Tactical Response – Immediate Action Medical

Recently I drove down to little Camden, Tennessee to take a few classes with Tactical Response: Fighting Pistol and Immediate Action Medical.  For those of you who are not familiar with Tactical Response, it is a training company run by James Yeager: former civilian contractor, controversial YouTube user, and controversial human being for that matter.  :)

I went to this class because, as you all know, I teach concealed carry classes and well as run the Bloomington IDPA.  I am around firearms constantly and I want to be prepared in case the worst happened.

So let’s break it down to the Who? What? Where? When? and Why?:

WHO?

Who needs to take this class?

Absolutely everyone.  Even if you are not a “gun person” you need this class.  Guns play a very small roll in this class, it is focused on rendering aid to yourself and others.  These skills transfer to treating victims of car accidents, industrial accidents, and more!

If you are in a solo car-accident, and you are the only one who can render yourself aid, you will need this class.

It is often said that if you have the ability to induce trauma, you should have the ability to treat trauma.  I cannot agree with this statement more!

Who are the type of people that took the class?

There was a range of students at the class.  Most of the students were just regular people: architects, IT guys, corrections officers, college students, retirees, competitive shooters, some military, and more!  Most were very nice and polite, great conversation was had, and I made a few friends.

There were a few “I’m more tactical than thou.” people in class, but you will get that anywhere.  My advice is to not worry about what the “tacticool” guys think and just focus on what you are there to do, train to make yourself better and prepared.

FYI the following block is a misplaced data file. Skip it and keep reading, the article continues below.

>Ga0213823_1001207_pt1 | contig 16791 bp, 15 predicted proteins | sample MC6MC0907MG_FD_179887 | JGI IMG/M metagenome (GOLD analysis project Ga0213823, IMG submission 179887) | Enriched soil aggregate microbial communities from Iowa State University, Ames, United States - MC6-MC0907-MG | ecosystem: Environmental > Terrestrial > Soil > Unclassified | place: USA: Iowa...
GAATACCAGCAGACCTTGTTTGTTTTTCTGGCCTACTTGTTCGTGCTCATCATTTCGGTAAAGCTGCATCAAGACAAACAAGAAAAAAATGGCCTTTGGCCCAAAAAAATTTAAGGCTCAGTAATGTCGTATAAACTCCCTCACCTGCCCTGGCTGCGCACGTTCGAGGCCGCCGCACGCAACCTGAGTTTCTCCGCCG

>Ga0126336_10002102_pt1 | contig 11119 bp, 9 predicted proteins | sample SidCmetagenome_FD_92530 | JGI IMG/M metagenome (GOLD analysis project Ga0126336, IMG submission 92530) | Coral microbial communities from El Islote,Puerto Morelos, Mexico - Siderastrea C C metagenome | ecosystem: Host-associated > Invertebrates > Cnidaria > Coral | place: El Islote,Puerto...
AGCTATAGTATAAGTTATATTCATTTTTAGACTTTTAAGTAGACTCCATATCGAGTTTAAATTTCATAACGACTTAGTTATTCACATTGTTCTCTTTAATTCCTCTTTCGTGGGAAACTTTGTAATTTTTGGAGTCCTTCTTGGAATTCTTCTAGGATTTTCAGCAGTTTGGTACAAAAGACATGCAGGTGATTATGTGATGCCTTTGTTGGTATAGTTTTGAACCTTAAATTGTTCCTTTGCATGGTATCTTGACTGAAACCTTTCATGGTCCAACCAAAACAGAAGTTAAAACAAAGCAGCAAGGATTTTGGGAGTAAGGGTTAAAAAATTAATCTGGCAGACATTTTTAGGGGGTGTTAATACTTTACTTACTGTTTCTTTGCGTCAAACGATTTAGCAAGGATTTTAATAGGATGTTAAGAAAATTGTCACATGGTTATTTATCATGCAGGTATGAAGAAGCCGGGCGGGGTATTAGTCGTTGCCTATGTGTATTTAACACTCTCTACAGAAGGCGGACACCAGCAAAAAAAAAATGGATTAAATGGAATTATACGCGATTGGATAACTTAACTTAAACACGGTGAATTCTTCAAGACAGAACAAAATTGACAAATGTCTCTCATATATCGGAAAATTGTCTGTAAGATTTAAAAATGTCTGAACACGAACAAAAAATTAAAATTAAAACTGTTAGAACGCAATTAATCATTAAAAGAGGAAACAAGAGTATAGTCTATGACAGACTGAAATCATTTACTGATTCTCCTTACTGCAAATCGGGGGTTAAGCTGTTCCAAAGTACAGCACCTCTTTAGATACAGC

My primary focus was on treating trauma that I am most likely to come across.  As I teach my concealed carry classes and run the IDPA club, more than likely what I would face is a gun shot wound.

Who taught the class?

Unfortunately, throughout my 5 days in Camden, TN, I never did get to meet the man himself, James Yeager.  He was out traveling.  This does not mean that I received a lesser quality product from Tactical Response.

The class was taught by Calvin Lim, Jordan Winkler, and The Dave Biggers Experience.  All of the instructors brought their own dynamic to the class:  Calvin lead the class and was precise and firm in his instruction, Jordan was a bit more soft spoken, and The Dave Biggers Experience added comedy, but when the time came he could be very serious.

All of the instructors care deeply about the success of their students, and it shows!  You may be called a bonehead or a dumb-ass, but when you correct whatever it was you were doing wrong, you are always met with a “good job” or a couple of pats on the shoulder.